Belly Button, 2009. Collage, acrylic and oil on paper. 8-3/4 x 10 inches. Image credit.
On the advice of our friend Annie Warton from The Company, our Los Angeles show this week is Cross Sections, an exhibition of new works on paper by Brad Eberhard at Thomas Solomon Gallery on Bernard Street in China Town. This is Eberhard’s second solo exhibition with the gallery. Between February and March this year he showed As Different As Twins, a number of well received abstract paintings at their Cottage Home Street space and now, eight months on, with the paint still drying on his MFA, Eberhard appears in the main gallery.
From compositions in As Different As Twins that ranged from the quietly quirky to highly charged arrangements that read like a cross between color-field painting and Futurism, his new work is notably more figurative, bordering on pop.
Gallery says: “Eberhard’s new works on paper straddle the boundaries between painting, drawing and collage. In much the same way as a draftsman’s or biologist’s “cross section” exposes the invisible networks of a more complex system, Eberhard’s aim is to begin to expose not only something unseen by the viewer, but also to illustrate connections between the works. The collages are playful, serious, complex and simple, portraying beauty and conceptual depth with great confidence.”
Where as in As Different As Twins, Eberhard’s layers of washes, smudges and over painting touched upon themes of geopolitics, the cosmos and heraldic narratives these new works have a more pointedly nostalgic feel to them. The subject matter includes childhood associations of games, candy stalls, coke bottles, hot dog buns, blueberries and inflatable dinghies all rendered with illustrative precision in bright colors set against white backgrounds. With titles like All of the Planets (official) (2009), Inflatable Decks/Air Molecules (2009), Shape + Color = Earth (2009), Singularity (2009), Gravity (2009) and Flatness (2009) one gets the sense that Eberhard’s principle of confronting outward difference while displaying inner sameness is twinned with a humorous bent for amateur science.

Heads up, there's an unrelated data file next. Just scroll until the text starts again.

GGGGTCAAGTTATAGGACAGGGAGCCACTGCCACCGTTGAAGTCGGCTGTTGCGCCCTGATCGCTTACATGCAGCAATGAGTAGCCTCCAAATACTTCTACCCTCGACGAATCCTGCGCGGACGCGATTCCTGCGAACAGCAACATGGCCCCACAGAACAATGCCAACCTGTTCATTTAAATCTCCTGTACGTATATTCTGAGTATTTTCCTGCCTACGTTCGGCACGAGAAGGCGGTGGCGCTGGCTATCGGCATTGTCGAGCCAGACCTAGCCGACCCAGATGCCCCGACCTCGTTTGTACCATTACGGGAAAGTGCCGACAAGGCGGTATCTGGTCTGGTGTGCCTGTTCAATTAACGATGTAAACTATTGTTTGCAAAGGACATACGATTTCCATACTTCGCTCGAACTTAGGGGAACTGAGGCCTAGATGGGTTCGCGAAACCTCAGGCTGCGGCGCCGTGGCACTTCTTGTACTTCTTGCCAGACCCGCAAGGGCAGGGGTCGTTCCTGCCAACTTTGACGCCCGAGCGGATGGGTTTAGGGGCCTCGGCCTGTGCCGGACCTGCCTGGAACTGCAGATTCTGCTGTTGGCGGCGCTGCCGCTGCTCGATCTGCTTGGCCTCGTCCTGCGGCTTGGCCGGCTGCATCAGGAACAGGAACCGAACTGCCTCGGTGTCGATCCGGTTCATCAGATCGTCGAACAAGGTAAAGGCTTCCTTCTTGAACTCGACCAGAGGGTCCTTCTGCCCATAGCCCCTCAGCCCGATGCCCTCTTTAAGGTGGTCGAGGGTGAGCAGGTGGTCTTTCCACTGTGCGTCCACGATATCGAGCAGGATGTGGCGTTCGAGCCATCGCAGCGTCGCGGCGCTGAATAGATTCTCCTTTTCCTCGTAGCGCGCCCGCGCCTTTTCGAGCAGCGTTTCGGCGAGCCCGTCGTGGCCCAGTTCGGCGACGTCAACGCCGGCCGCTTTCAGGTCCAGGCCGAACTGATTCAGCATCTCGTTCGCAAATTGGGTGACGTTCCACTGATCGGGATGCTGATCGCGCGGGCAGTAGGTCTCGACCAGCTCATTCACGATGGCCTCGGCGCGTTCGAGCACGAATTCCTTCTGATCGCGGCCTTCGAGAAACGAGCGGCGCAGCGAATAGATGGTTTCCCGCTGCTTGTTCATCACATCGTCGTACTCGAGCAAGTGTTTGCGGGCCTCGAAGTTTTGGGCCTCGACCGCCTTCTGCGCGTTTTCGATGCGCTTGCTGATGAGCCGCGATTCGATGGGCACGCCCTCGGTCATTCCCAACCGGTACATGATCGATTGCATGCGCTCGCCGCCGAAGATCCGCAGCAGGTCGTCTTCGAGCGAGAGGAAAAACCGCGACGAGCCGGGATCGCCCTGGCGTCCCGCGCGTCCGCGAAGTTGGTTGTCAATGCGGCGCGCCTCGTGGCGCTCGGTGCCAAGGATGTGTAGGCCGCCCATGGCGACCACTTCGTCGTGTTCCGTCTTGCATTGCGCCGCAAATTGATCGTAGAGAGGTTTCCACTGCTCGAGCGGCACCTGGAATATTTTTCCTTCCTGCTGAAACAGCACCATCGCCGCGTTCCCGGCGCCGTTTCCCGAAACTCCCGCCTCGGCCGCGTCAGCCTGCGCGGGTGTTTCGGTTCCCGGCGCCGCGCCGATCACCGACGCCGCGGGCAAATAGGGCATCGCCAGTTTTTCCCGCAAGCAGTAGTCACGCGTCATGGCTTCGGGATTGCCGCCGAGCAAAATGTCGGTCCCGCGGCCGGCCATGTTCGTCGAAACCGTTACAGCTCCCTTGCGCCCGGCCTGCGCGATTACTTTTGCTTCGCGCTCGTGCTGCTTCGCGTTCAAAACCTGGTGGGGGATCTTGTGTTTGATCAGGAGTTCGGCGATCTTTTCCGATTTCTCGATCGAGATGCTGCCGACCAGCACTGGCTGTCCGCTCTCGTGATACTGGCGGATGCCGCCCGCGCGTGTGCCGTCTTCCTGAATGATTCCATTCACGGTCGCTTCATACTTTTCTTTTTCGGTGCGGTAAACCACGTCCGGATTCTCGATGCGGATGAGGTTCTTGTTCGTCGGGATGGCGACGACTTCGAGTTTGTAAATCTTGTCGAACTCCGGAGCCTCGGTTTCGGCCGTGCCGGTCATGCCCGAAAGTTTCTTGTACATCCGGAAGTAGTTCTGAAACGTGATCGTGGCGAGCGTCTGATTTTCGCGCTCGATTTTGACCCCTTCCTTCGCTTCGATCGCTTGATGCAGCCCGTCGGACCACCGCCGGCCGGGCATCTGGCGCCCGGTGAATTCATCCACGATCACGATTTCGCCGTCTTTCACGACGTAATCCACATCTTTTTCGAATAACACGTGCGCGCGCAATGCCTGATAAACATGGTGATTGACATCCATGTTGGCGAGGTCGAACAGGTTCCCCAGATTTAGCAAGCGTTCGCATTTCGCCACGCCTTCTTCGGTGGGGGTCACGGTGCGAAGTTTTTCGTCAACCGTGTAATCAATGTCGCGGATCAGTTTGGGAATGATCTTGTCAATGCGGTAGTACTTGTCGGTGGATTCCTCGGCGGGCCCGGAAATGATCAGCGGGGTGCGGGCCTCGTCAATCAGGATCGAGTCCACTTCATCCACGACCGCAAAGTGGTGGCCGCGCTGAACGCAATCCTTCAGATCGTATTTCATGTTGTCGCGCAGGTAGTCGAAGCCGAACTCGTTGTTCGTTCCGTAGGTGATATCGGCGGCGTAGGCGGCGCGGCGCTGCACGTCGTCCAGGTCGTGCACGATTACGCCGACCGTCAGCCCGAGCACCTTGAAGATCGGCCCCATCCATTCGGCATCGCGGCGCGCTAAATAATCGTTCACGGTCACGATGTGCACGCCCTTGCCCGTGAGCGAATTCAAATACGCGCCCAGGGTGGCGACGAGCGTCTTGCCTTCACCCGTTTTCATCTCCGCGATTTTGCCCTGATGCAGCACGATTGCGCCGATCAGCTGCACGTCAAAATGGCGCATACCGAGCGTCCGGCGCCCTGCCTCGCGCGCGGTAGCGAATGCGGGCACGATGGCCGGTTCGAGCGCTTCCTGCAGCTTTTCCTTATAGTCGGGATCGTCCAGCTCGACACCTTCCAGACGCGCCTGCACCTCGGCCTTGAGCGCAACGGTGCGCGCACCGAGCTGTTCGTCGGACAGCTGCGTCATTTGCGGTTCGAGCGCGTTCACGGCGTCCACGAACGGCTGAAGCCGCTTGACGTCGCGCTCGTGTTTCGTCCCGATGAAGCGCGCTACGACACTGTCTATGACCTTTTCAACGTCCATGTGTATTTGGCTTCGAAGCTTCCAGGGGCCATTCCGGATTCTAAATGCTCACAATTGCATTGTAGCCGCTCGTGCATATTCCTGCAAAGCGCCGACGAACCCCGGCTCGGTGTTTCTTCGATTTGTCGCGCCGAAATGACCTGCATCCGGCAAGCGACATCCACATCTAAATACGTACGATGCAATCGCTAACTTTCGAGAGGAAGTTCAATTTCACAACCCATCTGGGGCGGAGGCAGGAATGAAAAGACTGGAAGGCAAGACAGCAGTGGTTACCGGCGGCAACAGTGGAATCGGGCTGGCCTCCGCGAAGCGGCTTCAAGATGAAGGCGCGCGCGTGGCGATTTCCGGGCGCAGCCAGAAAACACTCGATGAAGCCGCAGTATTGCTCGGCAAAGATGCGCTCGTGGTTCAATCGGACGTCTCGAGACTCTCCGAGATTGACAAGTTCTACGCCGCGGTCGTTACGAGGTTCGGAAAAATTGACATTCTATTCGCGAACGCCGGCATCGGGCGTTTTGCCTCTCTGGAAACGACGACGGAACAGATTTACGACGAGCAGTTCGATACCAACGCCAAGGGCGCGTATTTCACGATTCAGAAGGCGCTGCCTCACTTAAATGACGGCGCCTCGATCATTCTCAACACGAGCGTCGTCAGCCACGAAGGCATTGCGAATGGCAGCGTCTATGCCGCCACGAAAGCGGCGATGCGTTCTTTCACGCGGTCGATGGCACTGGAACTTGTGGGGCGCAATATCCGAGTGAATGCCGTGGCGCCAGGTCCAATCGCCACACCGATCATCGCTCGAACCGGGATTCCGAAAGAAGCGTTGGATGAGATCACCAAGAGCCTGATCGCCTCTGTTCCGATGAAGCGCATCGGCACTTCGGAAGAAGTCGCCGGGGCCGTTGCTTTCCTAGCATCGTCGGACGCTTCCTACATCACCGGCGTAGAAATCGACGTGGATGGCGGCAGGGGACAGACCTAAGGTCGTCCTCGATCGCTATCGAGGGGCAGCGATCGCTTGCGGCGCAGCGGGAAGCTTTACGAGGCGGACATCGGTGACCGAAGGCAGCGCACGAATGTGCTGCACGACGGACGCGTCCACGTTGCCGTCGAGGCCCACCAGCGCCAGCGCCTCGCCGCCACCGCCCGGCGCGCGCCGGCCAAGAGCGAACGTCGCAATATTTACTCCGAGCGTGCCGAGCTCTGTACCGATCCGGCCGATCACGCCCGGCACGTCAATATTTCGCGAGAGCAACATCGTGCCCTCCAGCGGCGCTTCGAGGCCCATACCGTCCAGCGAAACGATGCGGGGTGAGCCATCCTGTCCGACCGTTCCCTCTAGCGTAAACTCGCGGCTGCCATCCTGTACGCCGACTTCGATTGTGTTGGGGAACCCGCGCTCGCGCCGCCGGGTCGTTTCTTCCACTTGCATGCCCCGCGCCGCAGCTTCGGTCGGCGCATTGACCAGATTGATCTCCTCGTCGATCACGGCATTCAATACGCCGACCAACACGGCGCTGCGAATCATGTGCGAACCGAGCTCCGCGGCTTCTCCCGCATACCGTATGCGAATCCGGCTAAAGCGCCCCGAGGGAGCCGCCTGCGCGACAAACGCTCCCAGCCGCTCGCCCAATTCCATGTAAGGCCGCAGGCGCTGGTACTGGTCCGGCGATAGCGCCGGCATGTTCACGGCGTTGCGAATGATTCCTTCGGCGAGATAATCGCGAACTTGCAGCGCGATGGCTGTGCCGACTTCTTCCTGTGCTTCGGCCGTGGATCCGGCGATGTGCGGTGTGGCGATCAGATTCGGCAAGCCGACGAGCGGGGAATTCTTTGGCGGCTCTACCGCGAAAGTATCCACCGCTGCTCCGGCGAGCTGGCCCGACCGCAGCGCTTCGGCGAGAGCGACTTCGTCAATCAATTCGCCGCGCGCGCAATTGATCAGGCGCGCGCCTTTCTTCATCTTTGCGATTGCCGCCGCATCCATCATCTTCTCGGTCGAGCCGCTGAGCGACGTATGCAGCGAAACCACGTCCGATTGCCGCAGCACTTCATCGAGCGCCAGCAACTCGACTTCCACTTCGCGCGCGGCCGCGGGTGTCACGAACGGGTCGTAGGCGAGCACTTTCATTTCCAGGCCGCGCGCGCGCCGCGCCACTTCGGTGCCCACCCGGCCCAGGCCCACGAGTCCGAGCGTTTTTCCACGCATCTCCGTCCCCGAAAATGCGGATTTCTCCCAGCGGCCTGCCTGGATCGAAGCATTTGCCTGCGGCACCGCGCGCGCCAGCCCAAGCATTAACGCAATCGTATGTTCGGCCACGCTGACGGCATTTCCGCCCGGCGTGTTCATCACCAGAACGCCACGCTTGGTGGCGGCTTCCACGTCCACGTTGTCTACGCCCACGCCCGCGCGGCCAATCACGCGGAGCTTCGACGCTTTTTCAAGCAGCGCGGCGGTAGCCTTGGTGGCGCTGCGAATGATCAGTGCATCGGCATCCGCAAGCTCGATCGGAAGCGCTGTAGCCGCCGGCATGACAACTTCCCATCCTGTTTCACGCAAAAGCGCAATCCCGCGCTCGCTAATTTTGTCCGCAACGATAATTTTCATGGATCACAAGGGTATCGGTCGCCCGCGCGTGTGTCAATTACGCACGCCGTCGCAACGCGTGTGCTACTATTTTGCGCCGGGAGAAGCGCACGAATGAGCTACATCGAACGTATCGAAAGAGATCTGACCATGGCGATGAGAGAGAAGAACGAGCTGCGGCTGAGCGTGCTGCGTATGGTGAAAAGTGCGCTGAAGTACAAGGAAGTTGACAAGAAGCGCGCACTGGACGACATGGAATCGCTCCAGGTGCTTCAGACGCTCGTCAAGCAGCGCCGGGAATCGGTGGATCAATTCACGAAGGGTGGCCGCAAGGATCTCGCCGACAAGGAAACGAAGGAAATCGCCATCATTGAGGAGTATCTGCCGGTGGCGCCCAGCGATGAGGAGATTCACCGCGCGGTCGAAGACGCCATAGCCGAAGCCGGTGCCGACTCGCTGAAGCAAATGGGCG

As Christopher Miles stated in his article for LA Weekly: “Such an investigation of nuance might seem unexpected for a freshly minted MFA, but Eberhard spent more than a decade on the outside between his undergraduate studies at Occidental and his graduate studies at Claremont. This is a pleasurable discovery — the seemingly sudden arrival of an artist whose playfully mature, oddly subtle approach to abstraction signals that he’s someone to count among “painters’ painters” like East Coasters Peter Plagens and Thomas Noskowski, or Angelenos Roy Dowell, Robin Mitchell and Steve Roden.”
For more information please visit: www.thomassolomongallery.com
Join us this afternoon when we will be reporting from NYC.
This post was contributed by Thomas Hollingworth.